Does anyone here have experience with gluten free diets. I don’t know if I need one or not but am at the point I will try anything to get rid of the intestinal cramping and constipation. How fast did you notice results?? Do you have a lot of problems planning your meals? I think gluten is the largest part of my diet at present.
As long as you’re basically healthy I hardly see how it could hurt. I have never tried it, but I have an advantage in that I LOVE rice. I could easily substitute rice for any gluten grains without missing it.
According to Wiki something like .4% of people have gluten intolerance. On Facebook 90% seem to claim gluten intolerance
I understand this doesn’t help you.
With the increased number of gluten free products available today-in grocery stores, internet, and restaurants-it is not very hard.
I did gluten free in 1999 and used two cookbooks: The Gluten Free Gourmet and More from the Gluten Free Gourmet, both by Betty Hagman. I found a “pie crust” recipe that worked well as a pizza base, a bread recipe I liked, and other recipes. I lost 30 lbs that year (mainly from not snacking). I had tested positive for an allergy to gliaden, which is a protein component of gluten. It did not make me “feel better”, so I stopped doing it.
I did learn that I am very sensitive to sorbitol, maltitol, and other sugar alcohols. Even the small amount present in toothpaste will give me urgent brief bouts of diarrhea 8 hours later.
Finding the source of your intestinal issues will be by trial and error. Don’t forget to look at any medications and supplements you are taking.
I have identified several foods that have a very dramatic and predictable reaction in my intestines. Everyone of them is a wheat product but they also contain malt sugars which seems to be the common denominator. I have eaten bread and other flour based products throughout my life without problems. The wheat based malt sugar issue I was aware of for decades. The malt sugar connection is the only one I have identified when in reality it may have nothing to do with malt sugars.
I had an aunt with celiac disease. Not just gluten sensitive, real celiac. She once got really ill from eating a fish salad made with lite mayonnaise that had been thickened with wheat starch. When she visited we bought some gluten-free products from our supermarket and I made a gluten-free bread from a mix we found. Once, when visiting her, I made pasta salad (one of my specialties) using rice noodles. It was okay the first day, but the noodles disintegrated the second day and it was a starchy mess. Still you can get by. The thing she missed worst was bagels.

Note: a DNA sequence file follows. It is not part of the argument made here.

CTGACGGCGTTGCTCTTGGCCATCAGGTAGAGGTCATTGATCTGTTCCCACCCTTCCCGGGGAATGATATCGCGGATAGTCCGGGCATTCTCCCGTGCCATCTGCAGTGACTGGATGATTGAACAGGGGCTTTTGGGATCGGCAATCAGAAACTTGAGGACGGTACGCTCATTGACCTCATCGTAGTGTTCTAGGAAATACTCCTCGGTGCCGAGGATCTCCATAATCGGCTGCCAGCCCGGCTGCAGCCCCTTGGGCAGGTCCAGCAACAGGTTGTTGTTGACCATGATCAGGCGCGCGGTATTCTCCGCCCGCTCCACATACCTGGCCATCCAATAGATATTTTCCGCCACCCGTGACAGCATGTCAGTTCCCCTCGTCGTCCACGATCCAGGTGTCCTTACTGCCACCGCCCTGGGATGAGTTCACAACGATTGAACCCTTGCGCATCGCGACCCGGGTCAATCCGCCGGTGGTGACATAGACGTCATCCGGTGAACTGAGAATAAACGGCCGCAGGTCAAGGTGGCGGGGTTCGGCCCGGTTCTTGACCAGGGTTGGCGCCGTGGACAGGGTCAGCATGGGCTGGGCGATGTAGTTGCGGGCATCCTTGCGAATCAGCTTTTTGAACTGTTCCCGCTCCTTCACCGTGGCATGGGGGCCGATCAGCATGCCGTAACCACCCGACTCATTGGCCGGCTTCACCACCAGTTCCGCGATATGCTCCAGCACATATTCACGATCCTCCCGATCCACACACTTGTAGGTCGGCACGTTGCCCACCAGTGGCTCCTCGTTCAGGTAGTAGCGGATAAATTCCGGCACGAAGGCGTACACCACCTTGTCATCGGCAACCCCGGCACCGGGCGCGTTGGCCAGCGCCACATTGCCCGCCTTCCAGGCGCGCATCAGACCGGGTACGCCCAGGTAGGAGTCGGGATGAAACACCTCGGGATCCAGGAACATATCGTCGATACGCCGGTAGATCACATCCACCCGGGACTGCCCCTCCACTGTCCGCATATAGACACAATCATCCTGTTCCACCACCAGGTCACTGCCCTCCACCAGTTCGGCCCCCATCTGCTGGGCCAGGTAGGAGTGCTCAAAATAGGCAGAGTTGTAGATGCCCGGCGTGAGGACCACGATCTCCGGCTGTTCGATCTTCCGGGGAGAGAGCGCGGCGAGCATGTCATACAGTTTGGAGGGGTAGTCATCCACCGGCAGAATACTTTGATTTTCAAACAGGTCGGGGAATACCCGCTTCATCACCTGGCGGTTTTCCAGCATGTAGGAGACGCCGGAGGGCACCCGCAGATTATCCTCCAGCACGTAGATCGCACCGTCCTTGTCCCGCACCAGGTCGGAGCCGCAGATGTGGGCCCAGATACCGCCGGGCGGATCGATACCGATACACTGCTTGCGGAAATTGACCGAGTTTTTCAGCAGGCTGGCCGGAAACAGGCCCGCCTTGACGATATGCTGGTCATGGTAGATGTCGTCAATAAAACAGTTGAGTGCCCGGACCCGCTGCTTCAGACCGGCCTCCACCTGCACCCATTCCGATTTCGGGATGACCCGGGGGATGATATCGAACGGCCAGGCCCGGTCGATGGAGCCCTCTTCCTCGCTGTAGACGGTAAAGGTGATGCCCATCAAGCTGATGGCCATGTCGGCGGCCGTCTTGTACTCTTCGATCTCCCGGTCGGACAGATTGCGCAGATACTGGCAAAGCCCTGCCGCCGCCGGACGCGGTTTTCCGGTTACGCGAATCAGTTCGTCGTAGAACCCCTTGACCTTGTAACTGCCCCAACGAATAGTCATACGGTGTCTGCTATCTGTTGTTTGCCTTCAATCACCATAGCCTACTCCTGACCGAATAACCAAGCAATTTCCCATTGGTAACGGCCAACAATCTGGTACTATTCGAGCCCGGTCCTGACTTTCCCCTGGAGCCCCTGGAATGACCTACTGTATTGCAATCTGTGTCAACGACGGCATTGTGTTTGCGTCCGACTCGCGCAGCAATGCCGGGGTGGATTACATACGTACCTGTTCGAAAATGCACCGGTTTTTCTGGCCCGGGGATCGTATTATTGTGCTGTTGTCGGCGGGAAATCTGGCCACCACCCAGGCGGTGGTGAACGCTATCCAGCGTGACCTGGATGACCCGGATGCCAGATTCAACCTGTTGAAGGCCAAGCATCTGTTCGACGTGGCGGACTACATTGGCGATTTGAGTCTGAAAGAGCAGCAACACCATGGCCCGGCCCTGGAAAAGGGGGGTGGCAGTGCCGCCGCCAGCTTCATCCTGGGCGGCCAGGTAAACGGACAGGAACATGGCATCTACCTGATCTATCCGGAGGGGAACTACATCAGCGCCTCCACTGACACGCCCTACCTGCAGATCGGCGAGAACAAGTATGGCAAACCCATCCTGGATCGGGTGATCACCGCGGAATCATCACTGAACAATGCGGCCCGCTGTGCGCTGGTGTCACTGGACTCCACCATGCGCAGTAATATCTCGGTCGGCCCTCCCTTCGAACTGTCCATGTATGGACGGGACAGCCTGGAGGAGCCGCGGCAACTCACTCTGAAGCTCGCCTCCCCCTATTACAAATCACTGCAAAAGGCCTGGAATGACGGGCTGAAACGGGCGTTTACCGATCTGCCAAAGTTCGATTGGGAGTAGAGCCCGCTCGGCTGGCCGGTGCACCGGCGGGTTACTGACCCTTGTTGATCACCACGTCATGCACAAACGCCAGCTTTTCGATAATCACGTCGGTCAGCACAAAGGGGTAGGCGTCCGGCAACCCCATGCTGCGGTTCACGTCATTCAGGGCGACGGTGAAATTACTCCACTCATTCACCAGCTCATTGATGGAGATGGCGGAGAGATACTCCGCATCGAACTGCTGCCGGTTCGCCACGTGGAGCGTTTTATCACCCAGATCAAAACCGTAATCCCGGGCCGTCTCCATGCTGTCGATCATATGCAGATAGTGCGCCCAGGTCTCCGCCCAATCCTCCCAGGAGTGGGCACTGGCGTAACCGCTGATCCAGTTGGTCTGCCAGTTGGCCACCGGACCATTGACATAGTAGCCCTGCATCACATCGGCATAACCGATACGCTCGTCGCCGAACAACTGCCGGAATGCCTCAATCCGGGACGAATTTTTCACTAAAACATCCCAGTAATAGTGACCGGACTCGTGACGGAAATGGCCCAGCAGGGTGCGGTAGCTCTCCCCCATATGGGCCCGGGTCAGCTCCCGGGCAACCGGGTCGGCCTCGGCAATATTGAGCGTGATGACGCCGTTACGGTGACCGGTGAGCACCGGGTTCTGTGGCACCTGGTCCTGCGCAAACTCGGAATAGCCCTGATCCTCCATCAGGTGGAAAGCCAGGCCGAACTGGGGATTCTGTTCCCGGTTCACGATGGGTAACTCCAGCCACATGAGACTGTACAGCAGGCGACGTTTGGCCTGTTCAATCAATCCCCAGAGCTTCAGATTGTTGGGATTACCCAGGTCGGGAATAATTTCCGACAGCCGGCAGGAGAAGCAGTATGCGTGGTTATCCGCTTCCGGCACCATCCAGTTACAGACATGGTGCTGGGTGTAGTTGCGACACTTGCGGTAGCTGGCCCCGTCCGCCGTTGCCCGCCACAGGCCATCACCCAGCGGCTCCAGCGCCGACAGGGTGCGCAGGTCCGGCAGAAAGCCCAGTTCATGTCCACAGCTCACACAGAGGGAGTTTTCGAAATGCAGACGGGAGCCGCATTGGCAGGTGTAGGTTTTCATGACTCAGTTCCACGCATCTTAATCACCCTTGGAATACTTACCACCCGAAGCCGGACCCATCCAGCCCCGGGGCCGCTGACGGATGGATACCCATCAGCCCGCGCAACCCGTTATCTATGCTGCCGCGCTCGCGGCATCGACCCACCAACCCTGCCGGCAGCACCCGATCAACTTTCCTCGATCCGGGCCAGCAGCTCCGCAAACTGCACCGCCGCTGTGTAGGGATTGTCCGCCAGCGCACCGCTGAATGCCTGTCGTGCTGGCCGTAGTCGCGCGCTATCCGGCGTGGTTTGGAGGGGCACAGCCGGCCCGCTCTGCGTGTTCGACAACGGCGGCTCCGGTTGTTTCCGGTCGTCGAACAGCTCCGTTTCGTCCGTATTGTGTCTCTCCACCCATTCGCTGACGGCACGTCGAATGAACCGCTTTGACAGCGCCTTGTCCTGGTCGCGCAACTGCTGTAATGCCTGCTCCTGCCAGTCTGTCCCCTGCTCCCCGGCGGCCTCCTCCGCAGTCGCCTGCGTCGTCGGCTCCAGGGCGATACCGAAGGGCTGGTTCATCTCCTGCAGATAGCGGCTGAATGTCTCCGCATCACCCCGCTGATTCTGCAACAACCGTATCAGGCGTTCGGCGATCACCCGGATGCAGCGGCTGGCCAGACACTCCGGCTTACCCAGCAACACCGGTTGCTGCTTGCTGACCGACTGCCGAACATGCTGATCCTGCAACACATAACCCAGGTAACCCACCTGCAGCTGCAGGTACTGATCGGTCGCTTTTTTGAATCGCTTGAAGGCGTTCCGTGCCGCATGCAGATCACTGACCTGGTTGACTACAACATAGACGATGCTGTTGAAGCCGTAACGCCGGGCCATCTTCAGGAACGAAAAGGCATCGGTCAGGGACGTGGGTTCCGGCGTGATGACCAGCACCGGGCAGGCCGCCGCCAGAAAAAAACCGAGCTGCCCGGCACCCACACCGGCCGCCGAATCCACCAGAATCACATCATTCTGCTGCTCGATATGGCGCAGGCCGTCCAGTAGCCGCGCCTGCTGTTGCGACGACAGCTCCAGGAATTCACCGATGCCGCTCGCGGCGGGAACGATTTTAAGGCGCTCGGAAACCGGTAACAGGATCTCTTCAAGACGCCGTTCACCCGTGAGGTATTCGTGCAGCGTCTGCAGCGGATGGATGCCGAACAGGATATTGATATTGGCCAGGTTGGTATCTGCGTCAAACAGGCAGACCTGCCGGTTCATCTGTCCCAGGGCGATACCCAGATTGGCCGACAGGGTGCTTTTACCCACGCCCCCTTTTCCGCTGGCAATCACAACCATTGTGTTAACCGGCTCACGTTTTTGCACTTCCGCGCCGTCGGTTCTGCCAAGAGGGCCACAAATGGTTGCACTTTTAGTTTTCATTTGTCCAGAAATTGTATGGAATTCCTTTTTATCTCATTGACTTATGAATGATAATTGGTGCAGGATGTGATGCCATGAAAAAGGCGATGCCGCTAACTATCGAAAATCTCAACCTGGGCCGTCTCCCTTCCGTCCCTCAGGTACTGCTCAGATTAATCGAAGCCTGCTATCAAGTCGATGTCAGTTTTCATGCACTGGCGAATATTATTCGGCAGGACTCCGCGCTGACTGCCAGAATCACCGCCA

After a gluten attack it took her 2 to 3 weeks to get back to normal.
So I guess I should give myself a month. I will have to rethink my entire eating regime. I like beans and corn, maybe more bean sup with vegis and a little meat for flavor. More potatoes and rice.
There is a blood test for Celiac disease.
I will check on that
It’s much more common to be sensitive to FODMAPs than to gluten. There is a big overlap between the foods they lurk in, but I would try cutting down on FODMAPs, first. (And cutting down often helps, it doesn’t usually have to be all-or-nothing.)
FODMAPs are basically complex carbohydrates that can be hard to digest. It stands for fermentable oligosaccharides, disaccharides, monosaccharides, and polyols. Most foods with gluten (which is actually a protein) also have FODMAPs, especially wheat.
Several of my friends who developed intestional disorders have gotten relief by limiting their FODMAPs. One friend who used to be mostly vegetarian had to return to meat, though, because all the bean and pasta dishes she liked give her intestional issues.
I did it for a number of years, then decided to give it up - for me, gluten causes IBS (and its probably more of a FODMAP thing) - indigestion, diarrhea, cramping, gas. But I like cake. And pizza. And not having to deal with needing special food.
Its actually really easy right now. There are tons of substitute products out there (Udi’s makes fairly decent “bread” - I like orgran’s pasta noodles) Even pizza places will do a gluten free crust. Lots of restaurants have gluten free menus or at least GF choices on their menus. There are tons of cake mixes and brownie mixes…they aren’t the same, but they are really not bad - and you can decide if what you give up is worth what you gain.
I’m ok with small amounts of gluten as long as I maintain a good weight. If I get heavier, the problems occur more often with less trigger. So things like soy sauce never bothered me. Other people can’t touch a speck without ending up in pain.
I also found that its sometimes better just to avoid the foods - i.e. instead of going out for Italian, go out for Indian, which has lots of gluten free options. Chili (without beans - FODMAP thing) is better than sandwiches. That way you don’t need to bother with the substitutes.
(I would start with FODMAPs - I agree that unless you have celiac, its more likely a FODMAP thing - although you could be lucky and have both)